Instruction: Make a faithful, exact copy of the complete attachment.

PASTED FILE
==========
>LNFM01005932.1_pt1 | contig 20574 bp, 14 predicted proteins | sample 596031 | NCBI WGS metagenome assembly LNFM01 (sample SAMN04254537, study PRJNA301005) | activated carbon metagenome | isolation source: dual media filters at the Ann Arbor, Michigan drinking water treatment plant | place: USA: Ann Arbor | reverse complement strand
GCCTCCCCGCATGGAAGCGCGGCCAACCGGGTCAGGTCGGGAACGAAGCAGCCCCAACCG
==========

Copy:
>LNFM01005932.1_pt1 | contig 20574 bp, 14 predicted proteins | sample 596031 | NCBI WGS metagenome assembly LNFM01 (sample SAMN04254537, study PRJNA301005) | activated carbon metagenome | isolation source: dual media filters at the Ann Arbor, Michigan drinking water treatment plant | place: USA: Ann Arbor | reverse complement strand
GCCTCCCCGCATGGAAGCGCGGCCAACCGGGTCAGGTCGGGAACGAAGCAGCCCCAACCG